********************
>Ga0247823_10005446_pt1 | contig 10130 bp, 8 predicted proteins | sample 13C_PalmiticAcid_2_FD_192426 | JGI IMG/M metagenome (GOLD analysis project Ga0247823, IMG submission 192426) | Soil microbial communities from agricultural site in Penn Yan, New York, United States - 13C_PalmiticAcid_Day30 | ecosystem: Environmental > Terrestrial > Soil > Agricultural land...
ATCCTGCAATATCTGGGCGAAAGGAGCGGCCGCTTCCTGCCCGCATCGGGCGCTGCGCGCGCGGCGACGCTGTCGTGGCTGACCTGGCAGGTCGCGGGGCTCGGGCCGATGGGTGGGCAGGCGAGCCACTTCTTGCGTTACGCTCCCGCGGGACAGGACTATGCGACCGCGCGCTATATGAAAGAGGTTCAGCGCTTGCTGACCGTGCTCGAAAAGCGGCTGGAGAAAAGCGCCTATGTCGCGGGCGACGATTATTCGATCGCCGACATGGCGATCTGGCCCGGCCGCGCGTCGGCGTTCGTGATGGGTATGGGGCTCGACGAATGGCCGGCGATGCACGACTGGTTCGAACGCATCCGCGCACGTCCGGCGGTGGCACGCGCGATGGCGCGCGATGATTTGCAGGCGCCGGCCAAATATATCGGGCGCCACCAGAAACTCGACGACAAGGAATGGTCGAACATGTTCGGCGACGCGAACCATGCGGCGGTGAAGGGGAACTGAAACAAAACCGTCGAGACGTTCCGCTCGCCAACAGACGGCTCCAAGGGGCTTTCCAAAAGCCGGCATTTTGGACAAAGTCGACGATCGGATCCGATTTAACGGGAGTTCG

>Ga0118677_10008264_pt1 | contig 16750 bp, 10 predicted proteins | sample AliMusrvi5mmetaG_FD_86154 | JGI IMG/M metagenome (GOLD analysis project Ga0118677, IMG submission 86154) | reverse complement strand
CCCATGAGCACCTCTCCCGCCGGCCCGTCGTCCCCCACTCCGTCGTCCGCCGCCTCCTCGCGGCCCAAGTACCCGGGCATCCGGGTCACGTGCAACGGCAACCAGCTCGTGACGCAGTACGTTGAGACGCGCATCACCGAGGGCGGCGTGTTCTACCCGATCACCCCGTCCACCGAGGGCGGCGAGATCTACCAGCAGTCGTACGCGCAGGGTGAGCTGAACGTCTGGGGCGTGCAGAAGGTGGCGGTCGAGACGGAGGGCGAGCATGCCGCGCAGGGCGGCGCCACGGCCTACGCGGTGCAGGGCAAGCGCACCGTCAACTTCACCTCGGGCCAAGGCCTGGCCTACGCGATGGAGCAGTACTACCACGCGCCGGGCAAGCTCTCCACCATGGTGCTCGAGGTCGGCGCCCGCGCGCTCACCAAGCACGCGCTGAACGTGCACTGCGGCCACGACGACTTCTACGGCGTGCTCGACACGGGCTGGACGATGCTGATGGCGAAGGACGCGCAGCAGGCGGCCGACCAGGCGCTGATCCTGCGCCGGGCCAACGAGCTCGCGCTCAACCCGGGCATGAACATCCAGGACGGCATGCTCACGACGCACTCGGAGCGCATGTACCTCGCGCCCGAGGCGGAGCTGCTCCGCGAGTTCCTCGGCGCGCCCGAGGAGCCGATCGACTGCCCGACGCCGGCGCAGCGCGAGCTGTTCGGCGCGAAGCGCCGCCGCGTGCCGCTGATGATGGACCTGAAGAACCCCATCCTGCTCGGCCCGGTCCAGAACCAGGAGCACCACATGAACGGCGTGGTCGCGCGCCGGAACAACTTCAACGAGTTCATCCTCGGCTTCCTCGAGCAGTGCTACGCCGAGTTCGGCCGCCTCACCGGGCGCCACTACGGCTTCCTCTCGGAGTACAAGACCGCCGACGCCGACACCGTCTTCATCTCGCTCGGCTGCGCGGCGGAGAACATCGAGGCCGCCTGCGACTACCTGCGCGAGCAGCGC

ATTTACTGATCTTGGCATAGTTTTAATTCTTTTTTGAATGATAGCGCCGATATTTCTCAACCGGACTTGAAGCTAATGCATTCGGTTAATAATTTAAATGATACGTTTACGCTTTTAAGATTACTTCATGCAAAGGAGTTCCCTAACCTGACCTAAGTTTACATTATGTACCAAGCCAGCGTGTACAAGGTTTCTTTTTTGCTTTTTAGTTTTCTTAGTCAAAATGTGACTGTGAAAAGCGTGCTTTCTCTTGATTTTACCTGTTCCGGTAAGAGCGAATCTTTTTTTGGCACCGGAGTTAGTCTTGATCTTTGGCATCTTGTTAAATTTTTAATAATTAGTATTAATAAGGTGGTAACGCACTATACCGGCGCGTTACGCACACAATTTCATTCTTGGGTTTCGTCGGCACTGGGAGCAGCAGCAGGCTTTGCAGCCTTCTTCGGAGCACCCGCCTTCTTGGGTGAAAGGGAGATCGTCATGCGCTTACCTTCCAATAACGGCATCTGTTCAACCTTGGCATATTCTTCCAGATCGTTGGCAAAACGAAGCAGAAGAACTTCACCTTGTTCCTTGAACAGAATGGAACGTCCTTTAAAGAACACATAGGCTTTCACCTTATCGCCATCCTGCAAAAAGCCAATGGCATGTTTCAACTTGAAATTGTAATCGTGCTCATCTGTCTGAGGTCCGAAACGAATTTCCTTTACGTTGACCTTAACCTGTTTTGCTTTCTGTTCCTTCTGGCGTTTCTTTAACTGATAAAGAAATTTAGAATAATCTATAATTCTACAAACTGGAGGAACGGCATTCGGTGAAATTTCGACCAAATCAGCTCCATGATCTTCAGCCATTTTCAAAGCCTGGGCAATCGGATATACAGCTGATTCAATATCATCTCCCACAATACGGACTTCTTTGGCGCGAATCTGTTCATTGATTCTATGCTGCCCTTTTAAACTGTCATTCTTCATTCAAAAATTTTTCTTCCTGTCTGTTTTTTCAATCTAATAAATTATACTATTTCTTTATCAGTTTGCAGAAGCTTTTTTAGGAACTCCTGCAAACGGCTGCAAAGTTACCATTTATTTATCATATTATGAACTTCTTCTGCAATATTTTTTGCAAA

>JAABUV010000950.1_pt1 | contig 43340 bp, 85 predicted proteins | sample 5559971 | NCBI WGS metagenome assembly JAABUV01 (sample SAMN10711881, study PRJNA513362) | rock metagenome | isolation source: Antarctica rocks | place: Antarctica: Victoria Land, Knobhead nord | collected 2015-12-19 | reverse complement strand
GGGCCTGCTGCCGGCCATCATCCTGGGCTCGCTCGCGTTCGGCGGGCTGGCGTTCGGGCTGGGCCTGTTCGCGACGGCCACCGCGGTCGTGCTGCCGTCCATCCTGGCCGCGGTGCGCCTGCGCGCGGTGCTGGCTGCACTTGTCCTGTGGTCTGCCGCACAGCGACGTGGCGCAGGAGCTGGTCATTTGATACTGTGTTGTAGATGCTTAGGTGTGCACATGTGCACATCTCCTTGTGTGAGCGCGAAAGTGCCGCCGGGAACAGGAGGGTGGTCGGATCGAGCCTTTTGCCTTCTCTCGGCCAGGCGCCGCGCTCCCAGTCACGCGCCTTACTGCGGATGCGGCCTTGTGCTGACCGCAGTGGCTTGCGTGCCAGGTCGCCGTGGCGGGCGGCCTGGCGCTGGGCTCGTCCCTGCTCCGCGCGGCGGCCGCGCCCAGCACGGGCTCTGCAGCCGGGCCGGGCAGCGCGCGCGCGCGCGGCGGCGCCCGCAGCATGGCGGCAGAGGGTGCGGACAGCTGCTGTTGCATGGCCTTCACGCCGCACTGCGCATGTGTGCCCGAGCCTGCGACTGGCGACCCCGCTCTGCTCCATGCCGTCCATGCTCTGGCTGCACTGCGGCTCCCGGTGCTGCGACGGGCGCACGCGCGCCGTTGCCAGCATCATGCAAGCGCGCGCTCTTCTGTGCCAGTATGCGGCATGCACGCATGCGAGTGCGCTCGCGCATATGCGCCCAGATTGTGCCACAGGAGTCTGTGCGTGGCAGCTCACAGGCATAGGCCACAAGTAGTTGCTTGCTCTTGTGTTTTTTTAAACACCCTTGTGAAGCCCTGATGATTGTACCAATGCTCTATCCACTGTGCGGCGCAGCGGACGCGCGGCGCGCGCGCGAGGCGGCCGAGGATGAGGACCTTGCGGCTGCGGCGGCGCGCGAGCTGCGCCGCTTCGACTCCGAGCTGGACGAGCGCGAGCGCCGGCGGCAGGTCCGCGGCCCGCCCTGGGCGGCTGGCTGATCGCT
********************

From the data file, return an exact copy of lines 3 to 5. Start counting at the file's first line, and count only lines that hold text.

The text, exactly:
>Ga0118677_10008264_pt1 | contig 16750 bp, 10 predicted proteins | sample AliMusrvi5mmetaG_FD_86154 | JGI IMG/M metagenome (GOLD analysis project Ga0118677, IMG submission 86154) | reverse complement strand
CCCATGAGCACCTCTCCCGCCGGCCCGTCGTCCCCCACTCCGTCGTCCGCCGCCTCCTCGCGGCCCAAGTACCCGGGCATCCGGGTCACGTGCAACGGCAACCAGCTCGTGACGCAGTACGTTGAGACGCGCATCACCGAGGGCGGCGTGTTCTACCCGATCACCCCGTCCACCGAGGGCGGCGAGATCTACCAGCAGTCGTACGCGCAGGGTGAGCTGAACGTCTGGGGCGTGCAGAAGGTGGCGGTCGAGACGGAGGGCGAGCATGCCGCGCAGGGCGGCGCCACGGCCTACGCGGTGCAGGGCAAGCGCACCGTCAACTTCACCTCGGGCCAAGGCCTGGCCTACGCGATGGAGCAGTACTACCACGCGCCGGGCAAGCTCTCCACCATGGTGCTCGAGGTCGGCGCCCGCGCGCTCACCAAGCACGCGCTGAACGTGCACTGCGGCCACGACGACTTCTACGGCGTGCTCGACACGGGCTGGACGATGCTGATGGCGAAGGACGCGCAGCAGGCGGCCGACCAGGCGCTGATCCTGCGCCGGGCCAACGAGCTCGCGCTCAACCCGGGCATGAACATCCAGGACGGCATGCTCACGACGCACTCGGAGCGCATGTACCTCGCGCCCGAGGCGGAGCTGCTCCGCGAGTTCCTCGGCGCGCCCGAGGAGCCGATCGACTGCCCGACGCCGGCGCAGCGCGAGCTGTTCGGCGCGAAGCGCCGCCGCGTGCCGCTGATGATGGACCTGAAGAACCCCATCCTGCTCGGCCCGGTCCAGAACCAGGAGCACCACATGAACGGCGTGGTCGCGCGCCGGAACAACTTCAACGAGTTCATCCTCGGCTTCCTCGAGCAGTGCTACGCCGAGTTCGGCCGCCTCACCGGGCGCCACTACGGCTTCCTCTCGGAGTACAAGACCGCCGACGCCGACACCGTCTTCATCTCGCTCGGCTGCGCGGCGGAGAACATCGAGGCCGCCTGCGACTACCTGCGCGAGCAGCGC

ATTTACTGATCTTGGCATAGTTTTAATTCTTTTTTGAATGATAGCGCCGATATTTCTCAACCGGACTTGAAGCTAATGCATTCGGTTAATAATTTAAATGATACGTTTACGCTTTTAAGATTACTTCATGCAAAGGAGTTCCCTAACCTGACCTAAGTTTACATTATGTACCAAGCCAGCGTGTACAAGGTTTCTTTTTTGCTTTTTAGTTTTCTTAGTCAAAATGTGACTGTGAAAAGCGTGCTTTCTCTTGATTTTACCTGTTCCGGTAAGAGCGAATCTTTTTTTGGCACCGGAGTTAGTCTTGATCTTTGGCATCTTGTTAAATTTTTAATAATTAGTATTAATAAGGTGGTAACGCACTATACCGGCGCGTTACGCACACAATTTCATTCTTGGGTTTCGTCGGCACTGGGAGCAGCAGCAGGCTTTGCAGCCTTCTTCGGAGCACCCGCCTTCTTGGGTGAAAGGGAGATCGTCATGCGCTTACCTTCCAATAACGGCATCTGTTCAACCTTGGCATATTCTTCCAGATCGTTGGCAAAACGAAGCAGAAGAACTTCACCTTGTTCCTTGAACAGAATGGAACGTCCTTTAAAGAACACATAGGCTTTCACCTTATCGCCATCCTGCAAAAAGCCAATGGCATGTTTCAACTTGAAATTGTAATCGTGCTCATCTGTCTGAGGTCCGAAACGAATTTCCTTTACGTTGACCTTAACCTGTTTTGCTTTCTGTTCCTTCTGGCGTTTCTTTAACTGATAAAGAAATTTAGAATAATCTATAATTCTACAAACTGGAGGAACGGCATTCGGTGAAATTTCGACCAAATCAGCTCCATGATCTTCAGCCATTTTCAAAGCCTGGGCAATCGGATATACAGCTGATTCAATATCATCTCCCACAATACGGACTTCTTTGGCGCGAATCTGTTCATTGATTCTATGCTGCCCTTTTAAACTGTCATTCTTCATTCAAAAATTTTTCTTCCTGTCTGTTTTTTCAATCTAATAAATTATACTATTTCTTTATCAGTTTGCAGAAGCTTTTTTAGGAACTCCTGCAAACGGCTGCAAAGTTACCATTTATTTATCATATTATGAACTTCTTCTGCAATATTTTTTGCAAA